Gastrochilus japonicus and Thrixspermum japonicum

Slippertalk Orchid Forum

Help Support Slippertalk Orchid Forum:

This site may earn a commission from merchant affiliate links, including eBay, Amazon, and others.


These are part of my Japanese orchid collection. I just made the addition of Thrixspermum, and I love it.


Left: Thrixspermum japonicum Right: Gastrochilus japonicus


Side by side Gastrochilus in green and Thrixspermum in purple.


Thrixspermum is putting out plenty of nice healthy roots.


Gastrochilus is putting out new roots and three spikes.


For reference, my thumbnail next to the largest Thrixsperumum japonicum.

There are four individuals in the Thrixspermum pot.

Jon, I have discovered something about traditional Japanese potting methods. They are great methods...for the Japanese grower. :)

I am thinking about taking up bonsai, and I have been studying American influenced bonsai trees. Very interesting how many artists in the west use the same techniques, and produce very different results.

A traditional Neofinetia grower would probably cry if they saw me growing them in s/h and not pruning out the new growths.

I have been wanting to ask you a question ever since you posted photos of your yellow Neo. Do you grow warm and humid year round? You said it was constantly in bloom. Do you give it a winter rest or no?
I should clarify on the Ogonmaru.
I grow warm (high of 75 in winter, high of 85 in summer) and very humid (80+%) all year. It does not get a defined rest, but is allowed to get completely bone dry for a day or two between each watering in winter, though in summer it tends to get watered more and not allowed to get as dry.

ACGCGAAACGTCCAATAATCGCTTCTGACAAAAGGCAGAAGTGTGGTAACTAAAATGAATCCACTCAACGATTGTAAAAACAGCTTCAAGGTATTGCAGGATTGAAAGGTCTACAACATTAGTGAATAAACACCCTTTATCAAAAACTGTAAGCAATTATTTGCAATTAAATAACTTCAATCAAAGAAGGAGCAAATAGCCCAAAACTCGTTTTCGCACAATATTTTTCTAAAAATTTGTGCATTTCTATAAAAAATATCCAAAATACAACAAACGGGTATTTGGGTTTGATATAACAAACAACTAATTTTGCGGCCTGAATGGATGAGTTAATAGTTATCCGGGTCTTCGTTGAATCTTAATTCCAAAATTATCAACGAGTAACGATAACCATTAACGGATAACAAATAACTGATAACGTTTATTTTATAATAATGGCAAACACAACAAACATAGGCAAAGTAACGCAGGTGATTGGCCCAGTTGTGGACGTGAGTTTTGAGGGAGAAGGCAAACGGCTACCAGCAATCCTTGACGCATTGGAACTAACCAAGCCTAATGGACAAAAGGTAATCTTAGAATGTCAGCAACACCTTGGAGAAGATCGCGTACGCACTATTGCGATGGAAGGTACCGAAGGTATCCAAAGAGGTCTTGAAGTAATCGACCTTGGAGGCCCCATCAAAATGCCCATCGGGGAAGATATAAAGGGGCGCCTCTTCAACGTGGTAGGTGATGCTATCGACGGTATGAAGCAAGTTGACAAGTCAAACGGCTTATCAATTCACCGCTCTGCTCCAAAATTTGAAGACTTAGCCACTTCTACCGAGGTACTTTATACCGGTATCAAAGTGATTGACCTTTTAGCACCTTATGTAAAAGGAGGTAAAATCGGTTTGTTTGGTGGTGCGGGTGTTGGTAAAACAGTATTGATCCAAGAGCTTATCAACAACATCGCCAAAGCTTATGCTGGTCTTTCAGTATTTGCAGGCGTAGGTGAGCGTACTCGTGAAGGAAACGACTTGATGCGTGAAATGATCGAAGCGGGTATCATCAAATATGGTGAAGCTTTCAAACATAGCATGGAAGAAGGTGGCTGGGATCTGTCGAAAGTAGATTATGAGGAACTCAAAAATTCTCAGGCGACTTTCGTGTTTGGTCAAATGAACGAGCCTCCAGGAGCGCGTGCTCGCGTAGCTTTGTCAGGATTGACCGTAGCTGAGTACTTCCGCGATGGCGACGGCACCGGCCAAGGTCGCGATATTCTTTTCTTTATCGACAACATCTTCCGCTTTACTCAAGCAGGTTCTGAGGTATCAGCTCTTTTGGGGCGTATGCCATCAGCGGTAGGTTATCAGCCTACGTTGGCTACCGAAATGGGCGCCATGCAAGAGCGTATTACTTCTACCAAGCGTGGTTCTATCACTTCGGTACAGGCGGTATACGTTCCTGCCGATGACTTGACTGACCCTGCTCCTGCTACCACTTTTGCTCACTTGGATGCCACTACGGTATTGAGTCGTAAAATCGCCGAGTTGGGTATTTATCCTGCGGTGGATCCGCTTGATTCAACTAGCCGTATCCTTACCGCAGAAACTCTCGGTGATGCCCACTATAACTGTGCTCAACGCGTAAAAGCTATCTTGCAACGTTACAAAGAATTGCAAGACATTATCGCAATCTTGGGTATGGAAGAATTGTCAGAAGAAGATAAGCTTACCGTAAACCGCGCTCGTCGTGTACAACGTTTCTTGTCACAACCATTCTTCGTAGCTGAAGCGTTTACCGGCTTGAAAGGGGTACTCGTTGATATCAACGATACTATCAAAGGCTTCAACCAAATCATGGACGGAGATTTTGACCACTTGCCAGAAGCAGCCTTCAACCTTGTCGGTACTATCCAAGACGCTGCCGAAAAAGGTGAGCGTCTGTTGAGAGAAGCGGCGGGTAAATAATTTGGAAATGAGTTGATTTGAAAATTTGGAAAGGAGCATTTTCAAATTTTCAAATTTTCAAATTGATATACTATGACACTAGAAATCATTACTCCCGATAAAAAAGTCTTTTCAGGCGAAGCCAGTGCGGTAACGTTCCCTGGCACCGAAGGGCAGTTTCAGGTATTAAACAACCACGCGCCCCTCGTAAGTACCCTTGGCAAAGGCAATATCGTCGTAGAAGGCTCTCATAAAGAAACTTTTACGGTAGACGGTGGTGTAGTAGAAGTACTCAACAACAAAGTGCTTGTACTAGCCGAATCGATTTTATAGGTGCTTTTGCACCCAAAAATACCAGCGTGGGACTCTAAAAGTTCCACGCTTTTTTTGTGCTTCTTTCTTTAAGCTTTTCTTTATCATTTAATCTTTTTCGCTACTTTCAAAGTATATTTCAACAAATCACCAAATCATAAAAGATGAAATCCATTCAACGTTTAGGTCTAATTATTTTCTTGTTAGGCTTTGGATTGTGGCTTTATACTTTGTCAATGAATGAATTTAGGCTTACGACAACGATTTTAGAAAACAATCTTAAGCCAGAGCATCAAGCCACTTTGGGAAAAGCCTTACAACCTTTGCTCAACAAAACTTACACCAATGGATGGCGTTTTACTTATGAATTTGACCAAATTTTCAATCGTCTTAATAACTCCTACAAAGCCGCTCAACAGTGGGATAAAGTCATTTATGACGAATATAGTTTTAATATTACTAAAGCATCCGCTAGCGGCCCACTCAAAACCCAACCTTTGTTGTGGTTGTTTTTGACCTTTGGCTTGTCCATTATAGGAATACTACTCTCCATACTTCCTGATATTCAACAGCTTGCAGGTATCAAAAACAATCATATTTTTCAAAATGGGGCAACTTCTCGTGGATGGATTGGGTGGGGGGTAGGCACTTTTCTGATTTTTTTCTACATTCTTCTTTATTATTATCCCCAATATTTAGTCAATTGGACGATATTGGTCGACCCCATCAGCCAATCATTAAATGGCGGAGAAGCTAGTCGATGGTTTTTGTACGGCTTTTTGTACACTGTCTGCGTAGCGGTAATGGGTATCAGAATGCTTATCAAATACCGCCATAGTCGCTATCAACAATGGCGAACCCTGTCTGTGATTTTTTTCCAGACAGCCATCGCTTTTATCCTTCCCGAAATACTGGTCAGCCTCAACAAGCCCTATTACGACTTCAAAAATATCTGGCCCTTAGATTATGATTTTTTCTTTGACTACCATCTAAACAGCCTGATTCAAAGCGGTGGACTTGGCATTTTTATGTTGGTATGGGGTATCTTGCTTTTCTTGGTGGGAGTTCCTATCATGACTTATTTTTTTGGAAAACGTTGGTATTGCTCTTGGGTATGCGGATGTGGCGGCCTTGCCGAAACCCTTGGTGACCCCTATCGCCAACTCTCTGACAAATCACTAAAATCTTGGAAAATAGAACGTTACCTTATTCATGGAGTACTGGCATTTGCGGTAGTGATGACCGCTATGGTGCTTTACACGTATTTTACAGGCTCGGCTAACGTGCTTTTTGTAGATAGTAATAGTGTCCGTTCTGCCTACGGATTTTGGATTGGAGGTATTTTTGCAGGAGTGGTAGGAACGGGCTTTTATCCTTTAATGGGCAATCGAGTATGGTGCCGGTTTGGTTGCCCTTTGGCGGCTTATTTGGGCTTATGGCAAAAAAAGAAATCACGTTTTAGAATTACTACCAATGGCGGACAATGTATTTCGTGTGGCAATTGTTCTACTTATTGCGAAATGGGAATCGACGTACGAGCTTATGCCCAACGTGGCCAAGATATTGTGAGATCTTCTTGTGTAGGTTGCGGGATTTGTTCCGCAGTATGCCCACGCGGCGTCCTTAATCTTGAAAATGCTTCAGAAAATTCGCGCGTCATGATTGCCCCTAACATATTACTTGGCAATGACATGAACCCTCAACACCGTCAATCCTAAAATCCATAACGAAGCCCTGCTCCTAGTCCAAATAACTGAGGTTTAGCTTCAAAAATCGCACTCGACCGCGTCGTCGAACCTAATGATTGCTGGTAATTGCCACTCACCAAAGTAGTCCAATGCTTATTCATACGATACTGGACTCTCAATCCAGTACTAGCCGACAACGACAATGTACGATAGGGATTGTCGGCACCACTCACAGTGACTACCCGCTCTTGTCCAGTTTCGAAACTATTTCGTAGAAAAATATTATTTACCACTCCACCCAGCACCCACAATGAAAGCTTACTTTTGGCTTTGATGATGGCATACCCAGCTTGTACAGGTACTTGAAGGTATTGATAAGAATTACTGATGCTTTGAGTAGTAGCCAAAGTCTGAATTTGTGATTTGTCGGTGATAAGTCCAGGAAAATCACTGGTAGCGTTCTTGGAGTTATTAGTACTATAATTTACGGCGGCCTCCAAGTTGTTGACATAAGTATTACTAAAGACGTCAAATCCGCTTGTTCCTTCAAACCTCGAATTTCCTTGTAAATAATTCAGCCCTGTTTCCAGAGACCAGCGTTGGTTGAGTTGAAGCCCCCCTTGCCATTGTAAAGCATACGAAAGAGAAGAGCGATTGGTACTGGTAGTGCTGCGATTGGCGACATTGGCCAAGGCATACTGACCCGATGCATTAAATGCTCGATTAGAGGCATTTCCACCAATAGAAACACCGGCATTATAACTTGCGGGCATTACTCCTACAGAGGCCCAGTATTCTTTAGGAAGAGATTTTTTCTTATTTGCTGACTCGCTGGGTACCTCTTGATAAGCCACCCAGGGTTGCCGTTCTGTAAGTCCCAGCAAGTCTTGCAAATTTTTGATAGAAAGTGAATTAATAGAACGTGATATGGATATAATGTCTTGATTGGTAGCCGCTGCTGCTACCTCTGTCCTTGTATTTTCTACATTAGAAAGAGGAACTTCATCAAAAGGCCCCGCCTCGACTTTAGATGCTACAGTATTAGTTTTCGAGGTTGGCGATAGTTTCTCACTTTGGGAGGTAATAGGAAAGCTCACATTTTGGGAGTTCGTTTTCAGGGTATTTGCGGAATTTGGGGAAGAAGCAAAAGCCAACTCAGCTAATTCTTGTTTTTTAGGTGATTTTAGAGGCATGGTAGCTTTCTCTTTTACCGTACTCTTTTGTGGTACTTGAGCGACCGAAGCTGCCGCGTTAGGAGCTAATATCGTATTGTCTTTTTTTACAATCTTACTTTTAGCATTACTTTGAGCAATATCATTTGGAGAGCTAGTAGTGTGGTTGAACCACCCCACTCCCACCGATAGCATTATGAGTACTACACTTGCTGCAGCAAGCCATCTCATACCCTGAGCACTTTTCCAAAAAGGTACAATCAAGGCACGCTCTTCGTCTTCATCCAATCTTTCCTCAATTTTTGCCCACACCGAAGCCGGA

It's peak blooming is usually in the later part of mid summer (early August typically) when all the mature growths try to spike, but it will throw the odd spike any time of year, though much rarer in winter.

I am planning on trying some of my other Neos in the semi, semi-hydroponic method I've been using lately. Hopefully they respond as well as the phals have. I just use an even mix of Hydroton and Growdan Growcubes in Aircone pots and water frequently.

Last edited:
I am doing something similiar with my phals and neo's. I don't have aircones, just because the extra days of watering aren't practical for me. But when I water those orchids, I drain the reservoir down to just a thin layer of water on the bottom. It speeds up my drying time and seems to work pretty well. I still end up watering once a week, but the mix and the roots have time to approach dryness. With the high humidity I am running (80% plus) the plants really respond to it. They are putting out incredible new roots.

I may not give my neo's a winter chill this year, just a reduced watering shchedule, and see what happens.
Nice Plants. My Gastrochilus japonicus is just finishing a blooming, and my Gastrochilus dasypogon is about to open. I love these little guys!

Latest posts